If F is the force exerted on charge
q by charge q (Fig.1.3b),
F r q
= k q
21 12 1
where r is the unit vector
from q to q .
Fig 1.3b Coulomb’s law in
If F is the force exerted on
12 vector form
q due to q ,
F = r
where r is the unit vector from q to q .
21 2 1
Both r and r have the same magnitude, and are oppositely
∴ F 2 (– r )
or F 2 r
or F = – F
So, the forces exerted by charges on each other are equal in
magnitude and opposite in direction.
51.1.6 Principle of Superposition
The principle of superposition is to calculate the electric force
experienced by a charge q due to other charges q , q ……. q .
1 2 3 n
The total force on a given charge is the vector sum of the forces
exerted on it due to all other charges.
The force on q due to q
12 4πε 21
Similarly, force on q due to q
13 4πε 31
The total force F on the charge q by all other charges is,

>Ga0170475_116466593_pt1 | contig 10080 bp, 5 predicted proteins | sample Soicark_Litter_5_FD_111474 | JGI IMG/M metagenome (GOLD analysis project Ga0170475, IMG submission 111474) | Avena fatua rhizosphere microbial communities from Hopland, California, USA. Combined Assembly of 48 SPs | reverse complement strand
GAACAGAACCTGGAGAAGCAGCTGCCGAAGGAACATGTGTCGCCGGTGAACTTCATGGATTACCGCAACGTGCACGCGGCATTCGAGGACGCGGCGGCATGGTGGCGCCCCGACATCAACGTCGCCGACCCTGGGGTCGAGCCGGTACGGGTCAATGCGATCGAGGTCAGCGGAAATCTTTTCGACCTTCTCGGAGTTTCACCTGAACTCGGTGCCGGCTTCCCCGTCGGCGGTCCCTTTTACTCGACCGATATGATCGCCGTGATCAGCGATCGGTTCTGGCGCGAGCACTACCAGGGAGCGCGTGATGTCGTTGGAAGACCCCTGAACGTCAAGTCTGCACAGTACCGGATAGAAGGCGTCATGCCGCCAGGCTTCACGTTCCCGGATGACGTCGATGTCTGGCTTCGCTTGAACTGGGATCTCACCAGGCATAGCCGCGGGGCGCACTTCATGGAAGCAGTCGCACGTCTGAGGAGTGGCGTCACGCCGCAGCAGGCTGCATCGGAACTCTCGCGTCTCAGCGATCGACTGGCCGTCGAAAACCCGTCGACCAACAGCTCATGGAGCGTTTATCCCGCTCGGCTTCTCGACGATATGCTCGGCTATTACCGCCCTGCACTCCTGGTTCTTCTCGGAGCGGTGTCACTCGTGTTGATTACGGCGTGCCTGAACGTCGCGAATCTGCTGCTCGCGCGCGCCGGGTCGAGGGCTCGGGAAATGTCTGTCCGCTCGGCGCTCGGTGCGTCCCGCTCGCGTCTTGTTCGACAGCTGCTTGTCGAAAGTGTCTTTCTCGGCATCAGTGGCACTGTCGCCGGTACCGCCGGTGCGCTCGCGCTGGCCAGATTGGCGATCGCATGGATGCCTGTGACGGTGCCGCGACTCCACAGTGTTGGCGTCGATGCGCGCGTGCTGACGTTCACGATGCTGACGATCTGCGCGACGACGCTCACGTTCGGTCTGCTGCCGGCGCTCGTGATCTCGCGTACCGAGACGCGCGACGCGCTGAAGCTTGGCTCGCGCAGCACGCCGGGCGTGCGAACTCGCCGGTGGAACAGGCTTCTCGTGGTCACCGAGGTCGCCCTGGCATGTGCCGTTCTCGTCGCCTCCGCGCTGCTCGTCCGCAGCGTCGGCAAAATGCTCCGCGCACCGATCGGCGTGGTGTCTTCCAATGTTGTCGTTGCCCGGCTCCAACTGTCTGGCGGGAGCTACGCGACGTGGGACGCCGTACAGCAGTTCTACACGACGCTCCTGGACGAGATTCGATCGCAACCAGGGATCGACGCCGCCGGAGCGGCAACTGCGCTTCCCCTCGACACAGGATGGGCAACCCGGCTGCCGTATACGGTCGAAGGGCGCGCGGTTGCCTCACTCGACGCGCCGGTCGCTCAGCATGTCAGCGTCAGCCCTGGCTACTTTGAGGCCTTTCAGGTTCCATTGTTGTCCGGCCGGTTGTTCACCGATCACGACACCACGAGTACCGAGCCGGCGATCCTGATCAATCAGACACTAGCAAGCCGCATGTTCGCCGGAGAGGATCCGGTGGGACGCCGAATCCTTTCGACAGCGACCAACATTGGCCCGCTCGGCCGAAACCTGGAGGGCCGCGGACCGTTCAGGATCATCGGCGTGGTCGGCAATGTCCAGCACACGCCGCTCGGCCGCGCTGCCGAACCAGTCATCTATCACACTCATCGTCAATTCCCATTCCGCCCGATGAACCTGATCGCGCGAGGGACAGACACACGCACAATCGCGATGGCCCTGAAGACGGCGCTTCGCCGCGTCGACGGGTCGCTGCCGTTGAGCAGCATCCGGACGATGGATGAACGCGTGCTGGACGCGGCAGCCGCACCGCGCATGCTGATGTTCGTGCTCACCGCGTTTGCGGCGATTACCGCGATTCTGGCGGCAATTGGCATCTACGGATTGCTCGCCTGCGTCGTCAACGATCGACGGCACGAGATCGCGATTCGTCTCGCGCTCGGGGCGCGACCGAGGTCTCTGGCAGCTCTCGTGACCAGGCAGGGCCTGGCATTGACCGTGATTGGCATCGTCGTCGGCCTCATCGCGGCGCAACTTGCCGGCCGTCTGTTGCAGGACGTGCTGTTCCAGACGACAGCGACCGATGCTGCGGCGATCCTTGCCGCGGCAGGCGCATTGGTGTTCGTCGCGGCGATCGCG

→ → → → →
F = F + F + F F
1 12 13 14 ......... + 1n
qq qq q q
12 13 1 n
rr++ ....... r
21 31 n1
F⎢⎥ 22 2
ο⎣⎦ 21 31 n1
1.2 Electric Field
Electric field due to a charge is the space around the test charge
in which it experiences a force. The presence of an electric field
around a charge cannot be detected unless another charge is brought
When a test charge q is placed near a charge q, which is the
source of electric field, an electrostatic force F will act on the test
Electric Field Intensity (E)
Electric field at a point is measured in terms of electric field
intensity. Electric field intensity at a point, in an electric field is defined
as the force experienced by a unit positive charge kept at that point.
It is a vector quantity. . The unit of electric field intensity
is N C .
The electric field intensity is also referred as electric field strength
or simply electric field. So, the force exerted by an electric field on a
charge is F = q E.